The first time I met Harrison, our head “librarian,” I was convinced he didn’t like me. He was shy and didn’t speak much English, which made communicating with him challenging. So on the days I went to the library, I would sit quietly and do my work and he would do his job of ensuring that visitors signed in and were well-behaved. Then one day I brought out my laptop. I was instantly surrounded by curious children eager to look at pictures and play games. Harrison, who would often listen to music on his cell phone, asked me if I had any music on my computer. I mistakenly said yes and was soon inundated with requests to hear Lil’ Wayne and Kanye West. Sadly lacking rap music on my iTunes, Harrison settled on Beyonce. As soon as I turned on “Single Ladies,” this introverted young man became a different person. He grabbed one of his friends and started dancing in the middle of the Reading Room circle. While not exactly library-appropriate behavior, it was vastly entertaining to see his “Thriller-esque” dance. Since our random dance party, Harrison greets me with a huge smile and shouts out “Mapalo is here!” (The kids decided I was in need of a Zambian name so they chose Mapalo, which is the Bemba word for “blessing”).
Harrison is one of the most impressive young people I’ve ever met. He takes his librarian responsibilities seriously, and is always there to open the building at 8am and close it at 6pm. He dutifully ensures that everyone who comes in signs their name and he conducts at least one story time per day. He sweeps, shelves books, and greets visitors. But perhaps the thing I most admire about Harrison is his positive attitude amidst a life of hardship and uncertainty. He is like any other teenage boy, laughing and playing with his friends, making jokes. When this is posted, Harrison probably will have already been “re-integrated” with his family. Knowing that his departure from Fountain of Hope was imminent, I decided to interview him to get his life story before he arrived at the center. It is both incredible and heartbreaking. With the assistance of another Lubuto librarian, Elijah, we have translated my interview with Harrison.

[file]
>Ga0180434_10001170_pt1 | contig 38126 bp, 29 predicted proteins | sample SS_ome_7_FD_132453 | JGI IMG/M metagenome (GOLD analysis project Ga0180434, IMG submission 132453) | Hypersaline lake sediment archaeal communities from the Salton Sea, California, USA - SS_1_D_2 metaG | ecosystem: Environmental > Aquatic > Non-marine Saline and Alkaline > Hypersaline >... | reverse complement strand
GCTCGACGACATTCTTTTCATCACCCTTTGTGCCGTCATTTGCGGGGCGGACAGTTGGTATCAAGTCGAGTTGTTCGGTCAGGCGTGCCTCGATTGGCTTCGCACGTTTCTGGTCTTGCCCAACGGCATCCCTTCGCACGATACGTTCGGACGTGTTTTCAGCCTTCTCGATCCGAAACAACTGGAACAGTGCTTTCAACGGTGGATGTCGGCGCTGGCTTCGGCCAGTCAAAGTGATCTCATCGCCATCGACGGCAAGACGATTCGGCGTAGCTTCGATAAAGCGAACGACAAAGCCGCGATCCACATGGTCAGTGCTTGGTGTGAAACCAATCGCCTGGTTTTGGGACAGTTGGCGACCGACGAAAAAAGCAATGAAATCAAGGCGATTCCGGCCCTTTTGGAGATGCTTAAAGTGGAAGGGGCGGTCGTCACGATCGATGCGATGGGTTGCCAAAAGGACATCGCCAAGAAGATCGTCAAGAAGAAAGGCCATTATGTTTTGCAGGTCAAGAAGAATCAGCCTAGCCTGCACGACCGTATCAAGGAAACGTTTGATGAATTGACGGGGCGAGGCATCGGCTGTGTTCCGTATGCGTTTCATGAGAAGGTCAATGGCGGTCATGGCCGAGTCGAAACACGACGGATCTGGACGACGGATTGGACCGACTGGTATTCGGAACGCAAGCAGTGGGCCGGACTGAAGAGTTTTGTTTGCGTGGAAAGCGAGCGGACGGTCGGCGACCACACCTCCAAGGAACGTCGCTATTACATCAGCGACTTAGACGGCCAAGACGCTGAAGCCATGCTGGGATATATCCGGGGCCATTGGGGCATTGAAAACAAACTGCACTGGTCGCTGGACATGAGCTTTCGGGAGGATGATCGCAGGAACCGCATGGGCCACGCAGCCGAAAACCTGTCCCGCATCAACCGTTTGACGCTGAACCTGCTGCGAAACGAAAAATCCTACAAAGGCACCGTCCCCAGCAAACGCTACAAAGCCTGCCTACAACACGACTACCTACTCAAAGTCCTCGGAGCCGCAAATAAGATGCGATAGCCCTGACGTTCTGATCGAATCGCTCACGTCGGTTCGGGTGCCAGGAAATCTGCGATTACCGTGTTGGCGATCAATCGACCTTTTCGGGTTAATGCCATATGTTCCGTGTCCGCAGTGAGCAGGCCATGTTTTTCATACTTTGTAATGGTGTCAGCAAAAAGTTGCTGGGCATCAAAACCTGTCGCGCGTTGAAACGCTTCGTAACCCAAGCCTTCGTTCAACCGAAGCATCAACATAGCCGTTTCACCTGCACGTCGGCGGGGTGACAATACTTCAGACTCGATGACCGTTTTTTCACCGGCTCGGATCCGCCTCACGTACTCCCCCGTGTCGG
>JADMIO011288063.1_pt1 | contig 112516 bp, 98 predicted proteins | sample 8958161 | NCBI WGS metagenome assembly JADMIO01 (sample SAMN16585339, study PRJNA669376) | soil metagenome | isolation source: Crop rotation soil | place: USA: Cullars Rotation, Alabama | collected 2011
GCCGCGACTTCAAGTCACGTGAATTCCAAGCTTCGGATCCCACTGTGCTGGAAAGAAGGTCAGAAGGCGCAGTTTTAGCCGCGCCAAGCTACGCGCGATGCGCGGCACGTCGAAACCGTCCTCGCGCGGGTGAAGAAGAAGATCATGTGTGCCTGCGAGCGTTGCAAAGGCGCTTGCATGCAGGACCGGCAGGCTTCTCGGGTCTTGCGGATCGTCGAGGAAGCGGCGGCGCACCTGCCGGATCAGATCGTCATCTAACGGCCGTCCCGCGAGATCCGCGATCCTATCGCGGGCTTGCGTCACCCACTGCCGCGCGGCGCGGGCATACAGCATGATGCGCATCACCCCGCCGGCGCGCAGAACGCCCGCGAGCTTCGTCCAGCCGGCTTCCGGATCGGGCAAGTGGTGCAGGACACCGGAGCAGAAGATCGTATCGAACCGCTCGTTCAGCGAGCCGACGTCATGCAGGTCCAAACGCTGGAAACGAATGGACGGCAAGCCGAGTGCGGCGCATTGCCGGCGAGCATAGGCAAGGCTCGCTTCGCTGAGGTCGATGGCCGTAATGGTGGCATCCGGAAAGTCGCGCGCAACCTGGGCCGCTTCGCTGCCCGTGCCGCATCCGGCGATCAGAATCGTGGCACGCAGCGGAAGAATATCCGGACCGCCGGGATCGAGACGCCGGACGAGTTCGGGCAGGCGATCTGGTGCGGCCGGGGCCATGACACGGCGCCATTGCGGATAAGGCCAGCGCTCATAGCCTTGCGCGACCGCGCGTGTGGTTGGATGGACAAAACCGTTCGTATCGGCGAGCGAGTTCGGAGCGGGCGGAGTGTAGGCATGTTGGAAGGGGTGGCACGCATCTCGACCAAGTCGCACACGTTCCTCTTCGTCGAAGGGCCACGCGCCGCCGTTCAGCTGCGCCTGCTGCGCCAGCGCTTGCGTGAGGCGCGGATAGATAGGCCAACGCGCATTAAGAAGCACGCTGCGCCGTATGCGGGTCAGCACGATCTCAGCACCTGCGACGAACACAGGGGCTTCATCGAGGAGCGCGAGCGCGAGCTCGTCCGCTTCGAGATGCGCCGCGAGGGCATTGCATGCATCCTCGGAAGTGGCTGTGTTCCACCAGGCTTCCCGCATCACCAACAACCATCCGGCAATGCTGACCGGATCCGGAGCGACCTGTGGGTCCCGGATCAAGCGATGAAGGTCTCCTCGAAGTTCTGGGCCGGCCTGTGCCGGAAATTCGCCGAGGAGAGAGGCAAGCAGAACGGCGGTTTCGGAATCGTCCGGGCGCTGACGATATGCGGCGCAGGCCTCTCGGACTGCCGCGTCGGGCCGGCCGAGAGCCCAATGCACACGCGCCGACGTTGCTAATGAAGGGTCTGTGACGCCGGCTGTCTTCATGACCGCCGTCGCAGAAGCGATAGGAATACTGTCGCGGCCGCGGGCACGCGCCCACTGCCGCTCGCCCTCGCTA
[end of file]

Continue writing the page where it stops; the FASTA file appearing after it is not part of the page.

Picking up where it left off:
“My name is Harrison Zulu. I am seventeen years old. I have been one year at the center. Before, I was staying with my family in Kabwe. My uncle (Mr. Abel) was working as a prison warden in Luapula province. Mr. Abel sent a letter to Kabwe to let me stay with him. So then I went to Luapula province. Then Mr. Abel was transferred to the Copperbelt and I started experiencing some abuse at home. I worked from sunup to sundown. I was not allowed to come home late. One day, I escorted some friends home and was going to be late. Before I got home I heard that my uncle was going to beat me so I decided not to go home. I spent the night with a musician visiting from Lusaka. In the morning I did not want to go back home so I walked and followed Mpongwe Road by myself. I was heading to a village, but before I reached the village I met Mr. Manjoro who worked for the Council. Mr. Manjoro questioned me. He carried me to the police and they wrote down my statement. Mr. Manjoro carried me to his home. I became like a son to him and I entered into school. My uncle never even tried to look for me. I changed my surname to Manjoro. Then I moved to Lusaka with Mr. Manjoro. Mr. Manjoro started to drink beer. I make noise (snore) when I sleep so he made me sleep outside on the veranda. I slept outside on the veranda for one month. One of the neighbors saw how I was suffering. He communicated with friends who worked for Victims Support. Social welfare came to pick me up and brought me to the Center.”
In an attempt to fill the gaps of Harrison’s history, I spoke with people at Fountain of Hope. Apparently, Harrison’s family in Kabwe (which included an abusive aunt), thought the uncle had sold Harrison and that he had died soon after. The family even held a funeral service for Harrison. It’s unclear whether Harrison’s integration with his family again will be successful. It has been three years since he’s lived with his family, and given the previous pattern of abuse, he may run away from home again.
But, there is reason to hope. Since Harrison began working at the library in March, he has earned a small salary, enough to pay for his school fees and provide small savings. Harrison told me that he would like to work in an office one day, managing documents and papers, and he thought that his experiences in the library were good preparation for this. “I learned to be responsible…responsibility and discipline. I will never forget working in the library and it will be always in my memories.” I will also never forget Harrison; his special dancing capabilities, his ability to make me laugh and to laugh with me (or at me, like when he tried to teach me to eat nshima properly). My earliest Lubuto memories will always be of Harrison’s smiling face greeting me as I first stepped into the library.